A formerly SECRET memo from the White House shows that not longer after Seymour Hersh published an expose in the New York Times about the domestic operations of CIA, President Ford met with his advisors to discuss the allegations. Joining him in the Oval Office was James Schlesinger, the Secretary of Defense and former CIA Director, along with Brent Scowcroft and other senior advisors. The purpose of the meeting was to discuss the history of the allegations, what to do, and what the investigation needed to look like.
According to John Marsh, the Counsellor to the President, the intelligence division was set-up by John Doar under Ramsey Clark. According to Marsh, “it was directed toward the dissident movement which was against the war” until their mission was refined by a memo written by then-CIA Director Richard Helms. During the Nixon Administration the operations were co-opted by the Huston Plan, which circumvented the National Security Counsel and the Department of Defense. Despite orders to desist after only three days, they apparently continued operating this way for about three years.
Schlesinger briefly brought up CIA’s Family Jewels, describing its contents as being CIA’s “extra curricular activities.” The mention of the CIA’s Family Jewels prompted Ford to ask whether CIA was involved in Watergate. This was a very pertinent question considering it was the Agency’s connections to Watergate, in the form of current and former CIA employees Howard Hunt, James McCord, Eugenio Martinez, and Frank Sturgis, was part of what caused the Family Jewels to be compiled in the first place.
Exactly who answered Ford’s question remains redacted, although given the context and the fact that the rest of that exchange was between Ford and Schlesinger, it’s likely that it was the former CIA Director. If so, his response is extremely revealing. If it wasn’t Schlesinger, then his failure to contradict the statement or add anything is equally as revealing.
The answer to the President’s question came in two paragraphs. The first of these is completely redacted, citing exemption 25X1. Taken at face value, this means that the answer would have revealed “the identity of a confidential human source, a human intelligence source, a relationship with an intelligence or security service of a foreign government or international organization, or a non-human intelligence source; or impair the effectiveness of an intelligence method currently in use, available for use, or under development.” This exemption was cited as applicable in 2010.
The second paragraph, however, is far more interesting and disturbing. According to the speaker, presumably Schlesinger, “there is a layer in the Agency [beyond] which you can never find out what is going on.” The fact that such a statement could come from, or at least go unchallenged by, a former CIA Director while in a meeting with the President, is very revealing. The fact that Schlesinger’s tenure as CIA Director began just days after the Watergate conviction of former CIA employee James McCord, and his response of commissioning what became the Family Jewels report, show that he dug into the matter a great deal. The fact that even he, as CIA Director, was unable to fully penetrate the Agency’s internal secrecy says volumes. The sentiment would be repeated to the President by former CIA Director Richard Helms the next day, when Helms told the President that “I don’t know everything which went on in the Agency; maybe no one really does.”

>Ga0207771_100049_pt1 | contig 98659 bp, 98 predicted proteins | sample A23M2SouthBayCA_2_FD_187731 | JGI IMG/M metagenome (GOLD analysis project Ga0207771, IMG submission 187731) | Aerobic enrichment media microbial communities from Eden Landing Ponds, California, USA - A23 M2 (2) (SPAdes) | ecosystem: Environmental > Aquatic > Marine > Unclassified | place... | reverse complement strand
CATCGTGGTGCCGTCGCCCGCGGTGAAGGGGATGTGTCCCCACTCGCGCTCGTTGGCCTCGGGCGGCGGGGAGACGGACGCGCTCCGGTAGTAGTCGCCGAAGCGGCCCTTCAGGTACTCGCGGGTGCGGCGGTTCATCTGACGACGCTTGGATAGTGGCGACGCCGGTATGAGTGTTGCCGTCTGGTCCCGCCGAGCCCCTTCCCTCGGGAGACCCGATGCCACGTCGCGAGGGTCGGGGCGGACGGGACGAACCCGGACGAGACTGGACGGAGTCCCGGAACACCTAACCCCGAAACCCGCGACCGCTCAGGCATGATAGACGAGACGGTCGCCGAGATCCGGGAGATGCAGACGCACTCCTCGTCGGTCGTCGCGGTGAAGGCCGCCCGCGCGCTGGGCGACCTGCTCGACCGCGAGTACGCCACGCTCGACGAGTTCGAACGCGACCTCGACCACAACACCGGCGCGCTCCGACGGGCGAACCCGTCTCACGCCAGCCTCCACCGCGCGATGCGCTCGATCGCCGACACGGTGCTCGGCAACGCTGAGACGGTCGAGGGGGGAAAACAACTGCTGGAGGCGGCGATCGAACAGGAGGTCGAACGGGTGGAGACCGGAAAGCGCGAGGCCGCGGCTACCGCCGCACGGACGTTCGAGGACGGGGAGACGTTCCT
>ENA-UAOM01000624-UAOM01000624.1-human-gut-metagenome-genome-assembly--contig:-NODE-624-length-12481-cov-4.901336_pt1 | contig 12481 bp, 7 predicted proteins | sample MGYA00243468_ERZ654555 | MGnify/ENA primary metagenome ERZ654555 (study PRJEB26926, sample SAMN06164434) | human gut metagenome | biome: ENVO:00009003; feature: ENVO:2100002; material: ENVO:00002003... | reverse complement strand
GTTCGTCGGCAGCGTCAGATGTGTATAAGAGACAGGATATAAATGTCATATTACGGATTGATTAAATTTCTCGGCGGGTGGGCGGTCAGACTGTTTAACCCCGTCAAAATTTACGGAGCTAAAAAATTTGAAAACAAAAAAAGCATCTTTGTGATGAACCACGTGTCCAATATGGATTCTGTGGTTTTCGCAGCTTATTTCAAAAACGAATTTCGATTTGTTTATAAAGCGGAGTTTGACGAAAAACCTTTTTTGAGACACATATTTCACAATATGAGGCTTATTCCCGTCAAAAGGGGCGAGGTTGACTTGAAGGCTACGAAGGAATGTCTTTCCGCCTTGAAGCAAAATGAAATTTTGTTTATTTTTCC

As a result, the speaker advised the President that “you don’t ever want to give them a clean bill of health.” Instead, the President “should defend it and call for clean actions, but not give them a wholesale acceptance.”
The President seemed to take this statement in stride, choosing to immediately focus on what to do next. To President Ford, the first step was to create a Blue Ribbon Panel, which eventually became known as the Rockefeller Commission, to address the issue. To this end, he named six people to appoint to the Rockefeller Commission, including future President Ronald Reagan. Ford noted that they also needed “one black - either Brimmer or Coleman.”
As the second step, Ford wanted the intelligence agencies to provide a written report of any activities outside of their respective charters. Finally, the President wanted to suggest a Congressional investigation by a joint committee. The President saw the Rockefeller Commission as investigating first and deciding what documentation to give to Congress.
In response to this, Schlesinger warned against denouncing the illegal activities out of hand, arguing that some were justified and “time-honored activities.” When the President asked Schlesinger to explain why he’d engaged in these activities when he went to CIA, the Secretary answered, but whatever his response was remains completely redacted.
In the midst of the chaos, Schlesinger took the opportunity to suggest reforming the Intelligence Community by restructuring it in the British model by separating clandestine and non-clandestine activities. This would have the benefit of preventing one from tinging the other while also introducing further compartmentalization.
The President took the opportunity to ask about the state of counterintelligence in the U.S. Schlesinger responded that “it’s lousy. We are being penetrated more and more. The FBI has opted out. We are in bad shape.” This came just days after James Jesus Angleton had been forced to announce his resignation, and before years of the media branding him as paranoid for his “obsession” with moles in the Agency and penetrations of the U.S. Intelligence Community.
Soon after, the meeting concluded by discussing other potential members of the future Rockefeller Commission. You can read the declassified Memorandum of Conversation below.
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Image via USPresidentialHistory.com